Just like with a real crew on location, the quality of the end product is more dependent on the skill of the crew members than on the equipment itself, assuming decent gear is being used. The Crew in a Box contains quality products that are remotely controlled by a professional team, so the end results are generally pretty good. What I find intriguing and more than a little disconcerting is that with a product like this, once it becomes affordable, is it going to replace a lot of us in our bread-and-butter jobs like interviews and talking heads/spokesperson video shoots?
Right now, this product isn’t inexpensive to rent/hire and you’re still paying for a crew of professionals (they haven’t published a rate card, but I’ve heard anecdotes of costs and it’s not inexpensive). There is a need and a legitimate market for shooting with talent who doesn’t want to be exposed to others at work or in their home. I’ve run into this in my live streaming work. We have done similar setups to Crew in a Box except we aren’t as high tech. We knock on the door of talent, they greet us and let us in, show us the location (typically in their home, like a home office or living room), then the talent goes to another part of the house or location while we set up a camera, lighting, sound and a laptop hooked to their modem/router. We then leave the location and talent can sit down in front of the camera and mic themselves and we can remote record them or live stream them into our productions for clients. It works well, and it’s low to no contact.
Afterward, though, we have to return to the talent’s location to fetch the gear, which is a bit inconvenient, but it worked for all of 2020 and we’ve even done this a few times in 2021. Crew in a Box is just a slicker, more sophisticated way to accomplish the same thing we’ve been doing to adapt. Now that producers, talent and clients have experienced working this way though, do you think that remote unmanned production could continue on in this way? There are obviously advantages and disadvantages to remote production. As of today, it doesn’t really offer significant cost savings over sending a small live crew of say, a DP, sound mixer and a producer. Using Crew in a Box, you still have to hire the same type of crew and it’s possibly even more expensive than having a live crew.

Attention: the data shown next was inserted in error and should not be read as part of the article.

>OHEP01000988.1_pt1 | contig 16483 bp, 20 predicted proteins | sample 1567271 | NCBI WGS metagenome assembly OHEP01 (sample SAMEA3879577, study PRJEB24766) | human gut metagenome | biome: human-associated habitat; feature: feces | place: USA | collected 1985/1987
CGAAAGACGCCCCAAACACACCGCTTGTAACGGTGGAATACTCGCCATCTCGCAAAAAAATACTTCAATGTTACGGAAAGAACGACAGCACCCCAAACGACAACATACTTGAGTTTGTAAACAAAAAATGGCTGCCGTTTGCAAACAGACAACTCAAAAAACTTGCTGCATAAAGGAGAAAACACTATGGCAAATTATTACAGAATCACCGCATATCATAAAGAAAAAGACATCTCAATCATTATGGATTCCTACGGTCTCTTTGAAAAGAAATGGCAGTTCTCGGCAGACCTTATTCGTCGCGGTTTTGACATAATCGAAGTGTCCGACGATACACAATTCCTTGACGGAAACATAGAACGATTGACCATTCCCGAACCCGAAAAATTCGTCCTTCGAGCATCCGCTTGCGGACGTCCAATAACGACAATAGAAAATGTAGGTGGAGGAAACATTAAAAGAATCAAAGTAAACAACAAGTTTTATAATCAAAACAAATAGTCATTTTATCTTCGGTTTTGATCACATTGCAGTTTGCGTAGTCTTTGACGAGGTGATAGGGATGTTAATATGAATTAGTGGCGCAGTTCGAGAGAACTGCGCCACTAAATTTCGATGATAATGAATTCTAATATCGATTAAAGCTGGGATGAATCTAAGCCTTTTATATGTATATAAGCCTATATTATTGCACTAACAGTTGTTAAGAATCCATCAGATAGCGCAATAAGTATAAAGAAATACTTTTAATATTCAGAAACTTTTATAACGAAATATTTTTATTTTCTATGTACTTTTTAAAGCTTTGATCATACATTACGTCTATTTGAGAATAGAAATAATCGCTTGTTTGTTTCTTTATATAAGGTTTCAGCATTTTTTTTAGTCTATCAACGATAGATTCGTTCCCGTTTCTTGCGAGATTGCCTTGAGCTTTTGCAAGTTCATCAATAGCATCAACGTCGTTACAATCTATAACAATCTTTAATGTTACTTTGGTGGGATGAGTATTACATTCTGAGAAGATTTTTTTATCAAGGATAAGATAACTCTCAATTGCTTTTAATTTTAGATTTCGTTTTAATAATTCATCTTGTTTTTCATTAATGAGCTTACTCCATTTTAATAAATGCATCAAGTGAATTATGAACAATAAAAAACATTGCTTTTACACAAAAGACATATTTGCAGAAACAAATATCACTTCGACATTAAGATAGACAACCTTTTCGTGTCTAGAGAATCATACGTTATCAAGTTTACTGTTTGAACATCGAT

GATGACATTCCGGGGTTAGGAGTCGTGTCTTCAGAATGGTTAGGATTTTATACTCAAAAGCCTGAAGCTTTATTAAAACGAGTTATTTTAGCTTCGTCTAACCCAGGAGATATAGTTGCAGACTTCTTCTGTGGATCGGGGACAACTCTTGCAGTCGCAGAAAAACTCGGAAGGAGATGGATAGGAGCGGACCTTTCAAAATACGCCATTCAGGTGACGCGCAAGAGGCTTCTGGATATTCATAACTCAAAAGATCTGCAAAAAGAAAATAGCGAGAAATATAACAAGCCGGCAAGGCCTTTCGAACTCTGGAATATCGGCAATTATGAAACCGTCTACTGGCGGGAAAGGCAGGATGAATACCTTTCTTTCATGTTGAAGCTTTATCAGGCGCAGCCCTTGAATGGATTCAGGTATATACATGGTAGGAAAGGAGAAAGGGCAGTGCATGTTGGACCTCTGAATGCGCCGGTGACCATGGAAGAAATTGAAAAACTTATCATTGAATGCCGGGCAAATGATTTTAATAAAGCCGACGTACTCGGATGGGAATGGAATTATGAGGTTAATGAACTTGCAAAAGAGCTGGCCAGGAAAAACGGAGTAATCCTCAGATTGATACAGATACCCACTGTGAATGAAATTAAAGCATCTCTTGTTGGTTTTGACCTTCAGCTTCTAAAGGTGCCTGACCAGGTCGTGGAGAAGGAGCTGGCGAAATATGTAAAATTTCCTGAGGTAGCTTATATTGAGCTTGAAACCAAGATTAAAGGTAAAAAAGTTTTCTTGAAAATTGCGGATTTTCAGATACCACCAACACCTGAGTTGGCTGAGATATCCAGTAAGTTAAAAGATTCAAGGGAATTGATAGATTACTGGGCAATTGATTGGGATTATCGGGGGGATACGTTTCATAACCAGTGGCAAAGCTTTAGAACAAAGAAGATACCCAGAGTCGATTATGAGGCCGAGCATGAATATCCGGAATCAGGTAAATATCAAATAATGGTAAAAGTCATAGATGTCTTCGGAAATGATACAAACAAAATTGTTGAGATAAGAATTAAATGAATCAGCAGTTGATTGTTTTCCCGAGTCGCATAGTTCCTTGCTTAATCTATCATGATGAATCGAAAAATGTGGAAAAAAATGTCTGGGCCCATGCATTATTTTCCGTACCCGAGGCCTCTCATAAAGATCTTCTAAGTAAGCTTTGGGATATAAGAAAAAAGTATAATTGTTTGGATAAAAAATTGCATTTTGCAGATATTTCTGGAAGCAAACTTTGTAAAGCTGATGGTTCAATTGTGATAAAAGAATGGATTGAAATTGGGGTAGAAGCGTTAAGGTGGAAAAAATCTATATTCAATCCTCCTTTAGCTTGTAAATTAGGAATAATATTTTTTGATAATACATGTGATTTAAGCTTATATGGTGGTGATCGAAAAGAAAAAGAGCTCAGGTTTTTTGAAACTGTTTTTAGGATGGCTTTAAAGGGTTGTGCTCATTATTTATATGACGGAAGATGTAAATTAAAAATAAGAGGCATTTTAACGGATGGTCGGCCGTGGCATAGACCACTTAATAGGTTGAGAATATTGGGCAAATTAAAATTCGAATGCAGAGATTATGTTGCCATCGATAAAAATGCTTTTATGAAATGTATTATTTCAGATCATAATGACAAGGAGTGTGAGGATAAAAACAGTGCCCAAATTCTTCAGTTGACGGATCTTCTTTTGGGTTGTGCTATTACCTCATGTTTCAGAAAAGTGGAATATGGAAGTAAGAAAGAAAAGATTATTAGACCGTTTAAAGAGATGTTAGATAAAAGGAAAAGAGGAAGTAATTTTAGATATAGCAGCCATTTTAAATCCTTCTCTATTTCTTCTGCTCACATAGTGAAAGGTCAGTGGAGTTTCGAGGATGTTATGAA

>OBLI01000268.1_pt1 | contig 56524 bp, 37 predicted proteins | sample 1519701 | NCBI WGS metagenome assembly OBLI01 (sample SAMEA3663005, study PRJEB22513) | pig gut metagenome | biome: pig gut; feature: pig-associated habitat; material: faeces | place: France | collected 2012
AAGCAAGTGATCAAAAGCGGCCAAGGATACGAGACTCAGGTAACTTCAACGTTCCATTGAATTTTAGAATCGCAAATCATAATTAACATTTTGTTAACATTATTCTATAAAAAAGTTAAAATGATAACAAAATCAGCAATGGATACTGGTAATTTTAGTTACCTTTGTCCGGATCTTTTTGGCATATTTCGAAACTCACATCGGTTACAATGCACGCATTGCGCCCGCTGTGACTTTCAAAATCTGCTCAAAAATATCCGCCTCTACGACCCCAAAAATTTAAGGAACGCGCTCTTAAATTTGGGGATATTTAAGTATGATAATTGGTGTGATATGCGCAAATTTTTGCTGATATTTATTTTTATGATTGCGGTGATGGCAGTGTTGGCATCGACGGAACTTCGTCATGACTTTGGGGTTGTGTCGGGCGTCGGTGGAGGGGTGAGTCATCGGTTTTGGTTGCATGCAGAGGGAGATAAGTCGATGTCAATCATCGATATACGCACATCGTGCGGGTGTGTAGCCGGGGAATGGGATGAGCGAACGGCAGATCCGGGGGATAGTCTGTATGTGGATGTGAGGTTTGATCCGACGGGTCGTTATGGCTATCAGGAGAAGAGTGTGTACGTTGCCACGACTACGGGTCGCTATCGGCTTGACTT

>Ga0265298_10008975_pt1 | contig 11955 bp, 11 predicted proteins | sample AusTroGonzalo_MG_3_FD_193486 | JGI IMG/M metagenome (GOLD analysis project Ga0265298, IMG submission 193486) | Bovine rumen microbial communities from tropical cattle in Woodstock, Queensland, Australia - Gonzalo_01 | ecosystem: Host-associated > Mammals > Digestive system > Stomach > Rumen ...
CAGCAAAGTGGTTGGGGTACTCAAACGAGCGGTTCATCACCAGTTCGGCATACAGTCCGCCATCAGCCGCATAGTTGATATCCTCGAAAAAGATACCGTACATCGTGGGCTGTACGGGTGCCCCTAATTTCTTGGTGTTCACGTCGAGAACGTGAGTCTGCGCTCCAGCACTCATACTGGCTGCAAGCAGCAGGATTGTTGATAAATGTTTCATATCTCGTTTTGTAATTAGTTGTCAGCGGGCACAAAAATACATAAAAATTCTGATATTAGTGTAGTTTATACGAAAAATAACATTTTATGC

I think it portends an interesting future though, especially for interviews that have to be conducted remotely because they’re difficult to reach or in dangerous locations. Obviously, Crew in a Box needs internet access for remote monitoring and device control. This obviously limits its practical use to locations that have decent high-speed internet. In the bigger picture, though, especially for interviews, do you think products that are like this—in a couple of generations when they become smaller, lighter and cheaper—could eliminate a significant number of crewed shoots and crew positions? In our live streaming company, we own three PTZ remote robotic cameras. I will say that even though the PTZ cameras have interesting remote capabilities, we rarely use them as the picture doesn’t look as good as our regular cameras, they aren’t as capable in low light, they don’t accept XLR input microphones as our regular live streaming cameras do and the controls, even though they’re functional, are coarse and not very precise or responsive compared to a human camera operator.
What do you think? Are tools like Crew in a Box going to replace or supplement camera operators? Will remote camera operating become like being a military drone pilot where the position becomes a legitimate, technically accomplished career path that’s mostly done remotely or will most of the work of remote camera operating be put off on production assistants or other entry-level crew? I don’t see these sorts of remote solutions replacing handheld, feature or TV level ops anytime soon, but sit down, static single-camera interviews are a huge market. I’m not sure where we will end up with remote production yet, but it’s obvious that it seems to be coming to a shoot near you soon. It’s up to us to find the opportunity in solutions like this.